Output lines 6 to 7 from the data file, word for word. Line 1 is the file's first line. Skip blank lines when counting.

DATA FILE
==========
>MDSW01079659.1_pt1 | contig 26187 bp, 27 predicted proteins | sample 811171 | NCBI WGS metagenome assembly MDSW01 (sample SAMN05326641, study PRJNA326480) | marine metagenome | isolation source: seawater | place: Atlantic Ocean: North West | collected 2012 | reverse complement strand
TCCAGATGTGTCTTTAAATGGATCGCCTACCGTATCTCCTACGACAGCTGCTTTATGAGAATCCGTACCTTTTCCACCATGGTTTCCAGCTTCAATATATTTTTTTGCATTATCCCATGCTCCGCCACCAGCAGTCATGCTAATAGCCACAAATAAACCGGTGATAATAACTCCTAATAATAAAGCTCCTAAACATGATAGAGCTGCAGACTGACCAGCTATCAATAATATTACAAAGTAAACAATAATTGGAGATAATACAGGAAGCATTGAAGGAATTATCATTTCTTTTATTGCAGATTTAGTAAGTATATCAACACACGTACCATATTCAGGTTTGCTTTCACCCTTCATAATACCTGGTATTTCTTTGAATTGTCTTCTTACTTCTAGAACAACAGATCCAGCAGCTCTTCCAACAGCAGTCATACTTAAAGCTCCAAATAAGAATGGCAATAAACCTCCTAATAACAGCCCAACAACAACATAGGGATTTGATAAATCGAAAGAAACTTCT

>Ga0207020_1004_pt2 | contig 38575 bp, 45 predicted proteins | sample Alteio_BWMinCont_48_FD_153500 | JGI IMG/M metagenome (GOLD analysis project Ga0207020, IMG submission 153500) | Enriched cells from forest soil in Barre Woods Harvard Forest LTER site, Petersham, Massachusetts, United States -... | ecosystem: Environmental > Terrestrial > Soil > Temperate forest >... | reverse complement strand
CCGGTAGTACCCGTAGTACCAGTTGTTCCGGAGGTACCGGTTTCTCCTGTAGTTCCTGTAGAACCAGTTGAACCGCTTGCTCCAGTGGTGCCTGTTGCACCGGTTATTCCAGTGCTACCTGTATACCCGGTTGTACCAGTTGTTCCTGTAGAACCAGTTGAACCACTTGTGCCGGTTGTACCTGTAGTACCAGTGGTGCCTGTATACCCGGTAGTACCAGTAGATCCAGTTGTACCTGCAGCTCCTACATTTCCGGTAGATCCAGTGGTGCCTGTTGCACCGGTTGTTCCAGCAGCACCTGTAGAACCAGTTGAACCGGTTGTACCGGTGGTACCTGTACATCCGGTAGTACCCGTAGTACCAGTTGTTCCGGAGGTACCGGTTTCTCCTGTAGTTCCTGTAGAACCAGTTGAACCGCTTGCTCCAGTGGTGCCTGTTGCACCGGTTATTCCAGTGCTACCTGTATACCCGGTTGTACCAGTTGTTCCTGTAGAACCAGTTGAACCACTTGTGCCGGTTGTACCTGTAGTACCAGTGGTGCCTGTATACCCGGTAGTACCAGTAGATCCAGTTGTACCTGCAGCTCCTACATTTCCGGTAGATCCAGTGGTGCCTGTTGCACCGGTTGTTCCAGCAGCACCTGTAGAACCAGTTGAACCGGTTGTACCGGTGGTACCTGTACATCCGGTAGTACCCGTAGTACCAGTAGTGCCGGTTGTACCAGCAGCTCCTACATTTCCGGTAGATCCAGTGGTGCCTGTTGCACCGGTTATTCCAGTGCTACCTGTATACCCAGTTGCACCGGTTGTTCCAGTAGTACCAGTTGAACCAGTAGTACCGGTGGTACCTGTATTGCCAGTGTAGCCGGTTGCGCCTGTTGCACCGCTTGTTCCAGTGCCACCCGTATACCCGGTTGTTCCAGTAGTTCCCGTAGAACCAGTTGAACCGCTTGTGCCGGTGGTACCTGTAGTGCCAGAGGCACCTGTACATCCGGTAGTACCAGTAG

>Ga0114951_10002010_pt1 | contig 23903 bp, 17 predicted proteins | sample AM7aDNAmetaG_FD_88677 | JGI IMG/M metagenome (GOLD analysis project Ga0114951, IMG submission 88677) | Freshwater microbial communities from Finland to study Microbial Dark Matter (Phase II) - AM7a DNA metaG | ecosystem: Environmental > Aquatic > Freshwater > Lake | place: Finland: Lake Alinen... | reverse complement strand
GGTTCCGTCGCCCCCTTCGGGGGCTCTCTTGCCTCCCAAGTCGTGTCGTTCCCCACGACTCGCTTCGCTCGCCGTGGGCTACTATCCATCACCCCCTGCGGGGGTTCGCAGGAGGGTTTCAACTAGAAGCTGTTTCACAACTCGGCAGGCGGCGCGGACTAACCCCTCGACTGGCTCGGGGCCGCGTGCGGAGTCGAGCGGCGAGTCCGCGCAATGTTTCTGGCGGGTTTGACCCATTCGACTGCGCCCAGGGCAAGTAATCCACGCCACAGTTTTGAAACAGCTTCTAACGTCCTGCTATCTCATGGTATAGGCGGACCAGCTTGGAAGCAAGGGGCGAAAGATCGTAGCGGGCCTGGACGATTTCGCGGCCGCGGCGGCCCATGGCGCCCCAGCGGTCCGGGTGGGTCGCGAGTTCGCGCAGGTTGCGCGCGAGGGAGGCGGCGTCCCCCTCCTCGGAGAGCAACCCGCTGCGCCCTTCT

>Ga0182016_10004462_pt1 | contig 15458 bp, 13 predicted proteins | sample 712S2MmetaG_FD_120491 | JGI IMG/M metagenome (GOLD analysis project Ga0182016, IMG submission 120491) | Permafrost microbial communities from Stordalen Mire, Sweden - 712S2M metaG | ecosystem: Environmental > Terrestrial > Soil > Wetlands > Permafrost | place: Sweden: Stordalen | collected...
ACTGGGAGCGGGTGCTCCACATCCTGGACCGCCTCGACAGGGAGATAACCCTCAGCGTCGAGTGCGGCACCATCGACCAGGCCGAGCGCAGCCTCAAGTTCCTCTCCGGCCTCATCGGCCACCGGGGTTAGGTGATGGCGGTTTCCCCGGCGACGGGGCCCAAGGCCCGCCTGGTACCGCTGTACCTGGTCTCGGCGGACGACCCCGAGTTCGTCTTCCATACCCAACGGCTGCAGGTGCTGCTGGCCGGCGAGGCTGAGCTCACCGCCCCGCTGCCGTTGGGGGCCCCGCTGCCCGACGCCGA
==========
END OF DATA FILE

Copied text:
GGTTCCGTCGCCCCCTTCGGGGGCTCTCTTGCCTCCCAAGTCGTGTCGTTCCCCACGACTCGCTTCGCTCGCCGTGGGCTACTATCCATCACCCCCTGCGGGGGTTCGCAGGAGGGTTTCAACTAGAAGCTGTTTCACAACTCGGCAGGCGGCGCGGACTAACCCCTCGACTGGCTCGGGGCCGCGTGCGGAGTCGAGCGGCGAGTCCGCGCAATGTTTCTGGCGGGTTTGACCCATTCGACTGCGCCCAGGGCAAGTAATCCACGCCACAGTTTTGAAACAGCTTCTAACGTCCTGCTATCTCATGGTATAGGCGGACCAGCTTGGAAGCAAGGGGCGAAAGATCGTAGCGGGCCTGGACGATTTCGCGGCCGCGGCGGCCCATGGCGCCCCAGCGGTCCGGGTGGGTCGCGAGTTCGCGCAGGTTGCGCGCGAGGGAGGCGGCGTCCCCCTCCTCGGAGAGCAACCCGCTGCGCCCTTCT

>Ga0182016_10004462_pt1 | contig 15458 bp, 13 predicted proteins | sample 712S2MmetaG_FD_120491 | JGI IMG/M metagenome (GOLD analysis project Ga0182016, IMG submission 120491) | Permafrost microbial communities from Stordalen Mire, Sweden - 712S2M metaG | ecosystem: Environmental > Terrestrial > Soil > Wetlands > Permafrost | place: Sweden: Stordalen | collected...